“The administration wants the benefit of the doubt,” said Patterson, whose group is comprised of grass-roots activists, many of whom are people of color. “The reality is they haven’t earned it yet.”
Dallas Goldtooth, an organizer with the Indigenous Environmental Network, a Native American group which is also part of the Stop the Money Pipeline, added: “They are taking for granted the tens of thousands of people who are part of this climate movement and the countless frontline communities that are in danger. It’s going to come back to bite them in the butt if they don’t step up. It’s a matter of politics.”
A crucial moment
The increasing turbulence comes at a critical time for keeping the president’s progressive environmental base behind his domestic agenda, according to interviews with 16 people across the Biden administration, lawmakers, environmental groups and members of a White House council to address environmental justice.
At issue is whether the Biden administration will make good on its promises to reduce environmental pollution and invest in low-income neighborhoods and communities of color. Environmental justice veterans commended Biden’s unprecedented pledges to address those concerns, but criticized the lack of tangible results nine months into his presidency.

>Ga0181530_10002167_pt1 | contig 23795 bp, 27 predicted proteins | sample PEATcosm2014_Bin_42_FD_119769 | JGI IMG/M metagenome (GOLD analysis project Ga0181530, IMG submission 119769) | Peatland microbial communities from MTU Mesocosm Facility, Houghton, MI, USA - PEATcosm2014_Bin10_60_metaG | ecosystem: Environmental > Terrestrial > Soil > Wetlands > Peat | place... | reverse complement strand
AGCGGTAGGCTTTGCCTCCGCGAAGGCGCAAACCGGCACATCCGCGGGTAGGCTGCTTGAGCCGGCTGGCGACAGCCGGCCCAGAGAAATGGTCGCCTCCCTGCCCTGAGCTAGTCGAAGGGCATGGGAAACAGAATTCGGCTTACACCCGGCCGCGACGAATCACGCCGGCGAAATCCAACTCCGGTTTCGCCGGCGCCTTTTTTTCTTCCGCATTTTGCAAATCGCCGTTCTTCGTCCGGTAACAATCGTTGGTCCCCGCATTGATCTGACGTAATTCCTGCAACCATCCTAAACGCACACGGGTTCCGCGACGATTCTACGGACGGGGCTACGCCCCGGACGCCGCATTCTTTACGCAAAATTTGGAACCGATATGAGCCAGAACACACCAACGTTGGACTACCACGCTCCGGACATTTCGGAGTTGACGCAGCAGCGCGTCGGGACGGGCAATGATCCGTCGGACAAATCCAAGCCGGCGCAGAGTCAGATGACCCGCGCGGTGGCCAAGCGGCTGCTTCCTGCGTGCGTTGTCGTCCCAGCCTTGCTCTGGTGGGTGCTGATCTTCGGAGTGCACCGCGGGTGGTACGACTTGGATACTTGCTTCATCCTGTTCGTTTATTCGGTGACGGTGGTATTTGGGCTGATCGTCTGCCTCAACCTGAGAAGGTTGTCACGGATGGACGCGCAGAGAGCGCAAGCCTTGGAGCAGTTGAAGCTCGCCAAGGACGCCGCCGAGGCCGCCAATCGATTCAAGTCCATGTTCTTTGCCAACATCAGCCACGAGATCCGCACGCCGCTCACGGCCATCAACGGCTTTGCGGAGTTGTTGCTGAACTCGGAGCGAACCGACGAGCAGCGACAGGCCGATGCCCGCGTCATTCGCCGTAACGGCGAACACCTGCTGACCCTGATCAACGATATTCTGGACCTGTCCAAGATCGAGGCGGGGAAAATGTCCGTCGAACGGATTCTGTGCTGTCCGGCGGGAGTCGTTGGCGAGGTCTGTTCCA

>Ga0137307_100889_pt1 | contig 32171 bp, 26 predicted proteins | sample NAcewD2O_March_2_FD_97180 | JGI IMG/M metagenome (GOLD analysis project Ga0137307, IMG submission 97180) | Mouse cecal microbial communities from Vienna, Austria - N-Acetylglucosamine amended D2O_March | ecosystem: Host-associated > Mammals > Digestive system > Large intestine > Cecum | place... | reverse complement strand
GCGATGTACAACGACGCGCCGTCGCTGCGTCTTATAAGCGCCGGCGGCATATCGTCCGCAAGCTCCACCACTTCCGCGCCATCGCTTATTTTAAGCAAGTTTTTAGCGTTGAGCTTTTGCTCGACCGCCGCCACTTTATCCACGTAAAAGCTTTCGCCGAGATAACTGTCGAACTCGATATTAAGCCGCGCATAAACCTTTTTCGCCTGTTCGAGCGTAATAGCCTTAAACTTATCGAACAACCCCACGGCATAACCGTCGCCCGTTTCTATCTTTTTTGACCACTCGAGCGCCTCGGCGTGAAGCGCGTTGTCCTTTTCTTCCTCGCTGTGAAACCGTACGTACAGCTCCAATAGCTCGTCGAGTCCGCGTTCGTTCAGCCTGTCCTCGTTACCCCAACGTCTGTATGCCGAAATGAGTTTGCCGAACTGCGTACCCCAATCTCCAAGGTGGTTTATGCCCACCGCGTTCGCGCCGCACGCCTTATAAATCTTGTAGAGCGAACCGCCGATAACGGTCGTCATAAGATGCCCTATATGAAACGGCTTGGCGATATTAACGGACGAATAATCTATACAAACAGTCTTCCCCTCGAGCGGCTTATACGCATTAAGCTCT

“In some instances there seems to be a dichotomy between what the administration says they’re committed to and what’s happening on the ground,” said Peggy Shepard, who co-chairs the Biden-created White House Environmental Justice Advisory Council and is executive director of Harlem-based WE ACT for Environmental Justice. “I think the only way that these tensions can be tempered is when the talk is aligned with the walk.”
Some environmental justice leaders told POLITICO that some Biden policy positions jeopardize their communities’ health.
They attacked his support for carbon capture and storage technology, which is designed to catch emissions from burning fossil fuels before they enter the atmosphere but helps perpetuate the extraction of coal, oil and natural gas. They opposed new leases the administration approved for oil and gas drilling in the Gulf of Mexico. They chastised the White House for failing to cancel Trump-era permits for the Line 3 oil sands pipeline running from Canada through Minnesota, a project that has galvanized Indigenous and progressive activists.